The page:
She said, Once you start getting it, you just want more and more.
When CEOs are making that much, they lose their moral compass.
She called for some pay restraint in the boardroom and said it was bogus
to suggest that chief executives should be paid like Hollywood stars.
Watkins was speaking after the first conference held by the Association
of Certified Fraud Examiners, a US-body with 300 members in Britain.
Watkins worked for Enron between 1993 and 2002. She was a member of its
mergers and acquisitions team when she first raised her concerns about
irregularities. She resigned from Enron in November 2002. (Daily
Transport strikes in Italy
A record number of calls for sick leave was witnessed among bus and tram
drivers in Italy on Dec. 15, a day that was declared a national local
transport strike day. Based on trade union figures 60 percent of workers
called in sick in Turin, Naples, Genoa, Brescia, Cosenza, Catanzaro and
Unions defined such forms of protest as just and fully legitimate
and that the strike was called as a strong response to dissatisfaction
concerning current [contract] negotiations.
Ecuador Teachers Clash With Police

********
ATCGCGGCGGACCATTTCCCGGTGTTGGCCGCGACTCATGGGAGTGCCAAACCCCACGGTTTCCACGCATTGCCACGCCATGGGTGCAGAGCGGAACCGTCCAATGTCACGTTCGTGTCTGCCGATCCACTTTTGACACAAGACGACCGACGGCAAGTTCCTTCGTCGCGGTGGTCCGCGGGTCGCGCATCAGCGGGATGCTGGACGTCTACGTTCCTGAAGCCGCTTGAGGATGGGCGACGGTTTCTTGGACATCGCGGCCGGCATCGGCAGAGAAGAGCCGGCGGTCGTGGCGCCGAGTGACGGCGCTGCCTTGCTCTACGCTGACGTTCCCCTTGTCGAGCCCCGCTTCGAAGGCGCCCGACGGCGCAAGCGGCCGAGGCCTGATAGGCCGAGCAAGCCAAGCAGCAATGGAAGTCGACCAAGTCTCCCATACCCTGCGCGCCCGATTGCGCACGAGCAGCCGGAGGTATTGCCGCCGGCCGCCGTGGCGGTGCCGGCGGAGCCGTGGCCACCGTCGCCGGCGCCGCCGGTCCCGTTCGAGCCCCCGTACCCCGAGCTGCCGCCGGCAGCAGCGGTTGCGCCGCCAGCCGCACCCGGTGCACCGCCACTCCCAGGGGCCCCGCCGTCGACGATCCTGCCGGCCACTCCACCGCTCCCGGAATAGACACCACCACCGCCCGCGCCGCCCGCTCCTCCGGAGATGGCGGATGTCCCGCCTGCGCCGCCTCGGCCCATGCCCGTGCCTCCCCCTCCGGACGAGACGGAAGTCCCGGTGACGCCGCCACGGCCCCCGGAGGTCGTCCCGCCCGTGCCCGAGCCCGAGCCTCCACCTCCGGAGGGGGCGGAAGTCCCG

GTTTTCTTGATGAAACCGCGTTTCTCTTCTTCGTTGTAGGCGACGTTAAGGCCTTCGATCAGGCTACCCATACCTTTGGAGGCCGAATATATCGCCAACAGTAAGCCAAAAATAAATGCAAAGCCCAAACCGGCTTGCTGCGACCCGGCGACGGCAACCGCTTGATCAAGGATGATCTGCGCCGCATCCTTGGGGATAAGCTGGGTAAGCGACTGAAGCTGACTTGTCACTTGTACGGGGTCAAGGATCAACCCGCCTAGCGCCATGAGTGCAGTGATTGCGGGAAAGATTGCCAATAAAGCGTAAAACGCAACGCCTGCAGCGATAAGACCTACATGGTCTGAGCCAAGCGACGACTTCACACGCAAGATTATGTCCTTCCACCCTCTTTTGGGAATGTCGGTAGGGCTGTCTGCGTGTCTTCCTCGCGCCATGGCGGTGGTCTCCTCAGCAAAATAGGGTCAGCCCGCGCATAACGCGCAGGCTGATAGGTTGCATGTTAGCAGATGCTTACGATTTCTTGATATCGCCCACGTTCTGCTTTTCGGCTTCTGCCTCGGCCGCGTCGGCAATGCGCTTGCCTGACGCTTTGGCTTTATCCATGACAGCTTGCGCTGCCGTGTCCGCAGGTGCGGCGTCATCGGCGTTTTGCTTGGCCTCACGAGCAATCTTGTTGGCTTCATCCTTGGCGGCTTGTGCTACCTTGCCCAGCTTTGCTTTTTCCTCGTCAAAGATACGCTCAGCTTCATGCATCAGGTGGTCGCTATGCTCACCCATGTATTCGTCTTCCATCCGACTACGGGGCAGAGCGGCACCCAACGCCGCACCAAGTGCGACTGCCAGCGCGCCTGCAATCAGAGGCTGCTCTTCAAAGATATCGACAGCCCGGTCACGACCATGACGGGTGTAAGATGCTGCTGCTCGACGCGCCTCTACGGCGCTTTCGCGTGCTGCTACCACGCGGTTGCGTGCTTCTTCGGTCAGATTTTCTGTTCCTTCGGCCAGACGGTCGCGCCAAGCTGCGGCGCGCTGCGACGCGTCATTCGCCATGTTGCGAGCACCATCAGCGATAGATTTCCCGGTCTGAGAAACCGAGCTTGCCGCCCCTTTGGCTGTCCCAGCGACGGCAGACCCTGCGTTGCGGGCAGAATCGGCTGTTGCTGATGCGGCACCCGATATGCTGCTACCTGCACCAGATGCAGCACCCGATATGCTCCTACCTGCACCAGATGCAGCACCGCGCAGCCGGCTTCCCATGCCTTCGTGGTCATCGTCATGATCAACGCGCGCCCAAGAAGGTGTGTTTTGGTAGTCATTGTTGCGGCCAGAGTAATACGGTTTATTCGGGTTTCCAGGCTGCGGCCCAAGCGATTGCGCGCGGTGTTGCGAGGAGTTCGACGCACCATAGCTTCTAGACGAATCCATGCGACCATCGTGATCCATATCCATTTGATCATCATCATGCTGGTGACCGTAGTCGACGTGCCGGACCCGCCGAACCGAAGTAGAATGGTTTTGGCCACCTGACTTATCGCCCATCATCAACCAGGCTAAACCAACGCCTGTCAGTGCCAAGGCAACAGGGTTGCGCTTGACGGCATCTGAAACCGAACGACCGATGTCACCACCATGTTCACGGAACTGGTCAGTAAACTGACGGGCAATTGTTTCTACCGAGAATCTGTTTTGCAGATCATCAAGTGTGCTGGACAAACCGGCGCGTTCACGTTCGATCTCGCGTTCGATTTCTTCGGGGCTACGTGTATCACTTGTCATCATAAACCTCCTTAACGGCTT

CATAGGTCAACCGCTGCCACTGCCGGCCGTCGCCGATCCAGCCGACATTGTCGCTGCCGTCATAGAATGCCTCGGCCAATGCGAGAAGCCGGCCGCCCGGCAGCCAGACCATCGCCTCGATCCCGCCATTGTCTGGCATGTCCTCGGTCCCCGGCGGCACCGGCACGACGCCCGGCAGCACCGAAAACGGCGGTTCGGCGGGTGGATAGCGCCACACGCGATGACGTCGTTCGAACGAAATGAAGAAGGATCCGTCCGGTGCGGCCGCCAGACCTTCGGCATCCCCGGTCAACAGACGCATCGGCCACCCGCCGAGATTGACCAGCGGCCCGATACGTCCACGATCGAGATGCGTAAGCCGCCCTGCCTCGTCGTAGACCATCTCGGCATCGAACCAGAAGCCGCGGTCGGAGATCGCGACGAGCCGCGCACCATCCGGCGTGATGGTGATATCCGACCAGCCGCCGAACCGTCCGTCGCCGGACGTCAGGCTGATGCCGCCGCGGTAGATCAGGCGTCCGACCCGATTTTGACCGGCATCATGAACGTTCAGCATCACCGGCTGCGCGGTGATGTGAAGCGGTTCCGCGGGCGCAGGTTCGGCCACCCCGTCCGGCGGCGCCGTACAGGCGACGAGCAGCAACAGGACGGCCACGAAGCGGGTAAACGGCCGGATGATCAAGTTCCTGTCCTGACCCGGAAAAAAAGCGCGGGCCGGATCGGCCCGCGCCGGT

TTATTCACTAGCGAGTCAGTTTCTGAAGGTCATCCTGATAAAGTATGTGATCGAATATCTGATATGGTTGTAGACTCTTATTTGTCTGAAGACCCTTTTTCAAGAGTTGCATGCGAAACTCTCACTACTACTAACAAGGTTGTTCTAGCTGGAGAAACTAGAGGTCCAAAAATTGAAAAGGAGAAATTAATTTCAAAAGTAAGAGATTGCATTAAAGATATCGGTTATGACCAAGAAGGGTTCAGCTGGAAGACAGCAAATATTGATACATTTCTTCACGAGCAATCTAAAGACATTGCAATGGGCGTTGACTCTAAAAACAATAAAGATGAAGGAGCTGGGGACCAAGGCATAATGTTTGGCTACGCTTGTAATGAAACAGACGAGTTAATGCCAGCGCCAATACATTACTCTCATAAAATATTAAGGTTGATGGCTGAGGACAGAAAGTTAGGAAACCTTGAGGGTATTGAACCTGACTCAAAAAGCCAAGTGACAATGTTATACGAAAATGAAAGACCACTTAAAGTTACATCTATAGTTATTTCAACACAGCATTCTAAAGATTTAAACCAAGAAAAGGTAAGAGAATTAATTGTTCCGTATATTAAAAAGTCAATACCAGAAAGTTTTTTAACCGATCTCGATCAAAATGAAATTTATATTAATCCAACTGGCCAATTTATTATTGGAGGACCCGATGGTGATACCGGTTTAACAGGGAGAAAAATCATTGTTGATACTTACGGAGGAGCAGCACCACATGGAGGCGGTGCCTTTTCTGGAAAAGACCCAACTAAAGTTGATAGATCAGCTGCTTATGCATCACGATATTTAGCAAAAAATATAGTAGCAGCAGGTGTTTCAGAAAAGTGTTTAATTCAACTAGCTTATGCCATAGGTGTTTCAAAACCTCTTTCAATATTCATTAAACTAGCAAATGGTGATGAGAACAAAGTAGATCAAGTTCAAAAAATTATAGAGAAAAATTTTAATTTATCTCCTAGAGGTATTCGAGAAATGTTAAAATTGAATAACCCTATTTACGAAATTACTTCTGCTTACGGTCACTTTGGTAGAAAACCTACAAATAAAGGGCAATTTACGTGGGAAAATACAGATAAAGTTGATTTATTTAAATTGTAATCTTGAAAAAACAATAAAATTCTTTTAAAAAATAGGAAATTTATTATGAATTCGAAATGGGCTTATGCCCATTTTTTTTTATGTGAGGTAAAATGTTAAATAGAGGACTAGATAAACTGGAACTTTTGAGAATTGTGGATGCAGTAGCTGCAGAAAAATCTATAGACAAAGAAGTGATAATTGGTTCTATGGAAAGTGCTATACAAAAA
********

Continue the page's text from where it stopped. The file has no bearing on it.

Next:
In Quito, Ecuadoran teachers striking for raises and parents demanding
better schools clashed with police in the capitals downtown on Dec.
The protest erupted in violence when police fired tear gas at marchers
advancing on the Presidential Palace.
About 5,000 teachers and supporters set fires, hurled rocks and used clubs
to fight police in riot gear.
Four police were wounded when a group of students attacked a station and
set it on fire, television news reported.
Meanwhile, armed soldiers formed a ring around the Presidential Palace
to keep protesters at bay.
Ecuadors 120,000 public school teachers went on strike on Nov. 11,
demanding that President Lucio Gutierrezs government deliver on
promises, which he made to end a monthlong strike in July, to raise teachers
monthly salaries by $10 and invest $11.7 million to build new schools
and refurbish old ones.
Teachers at public schools in Ecuador earn between $160 and $350 a month.
Australian mother wins workplace discrimination suit
A Sydney woman whose promotion at work turned into an acting
position within days of announcing she was pregnant has won a damages
payout from her former employer.
Federal magistrate Kenneth Raphael ruled on Dec. 15 that TPG Internet
discriminated against Rebecca Kelly, 28, by making her promotion an acting
rather than permanent posting, when she revealed during salary negotiations
that she was pregnant. She was awarded $7,500 damages.
However, the companys refusal to give her a part-time position with
the same status and rate of pay when she finished her maternity leave
was not discriminatory, Raphael said. The company did not have anyone
working part-time at a managerial level.
Kelly may consider an appeal and the decision showed that laws needed
to be changed, said her lawyer, Patricia Lowson. It demonstrates
the need for legislative change to protect the rights of women to return
to work on a part-time basis even if only for a limited period after returning
from maternity leave, Lowson said. (Sydney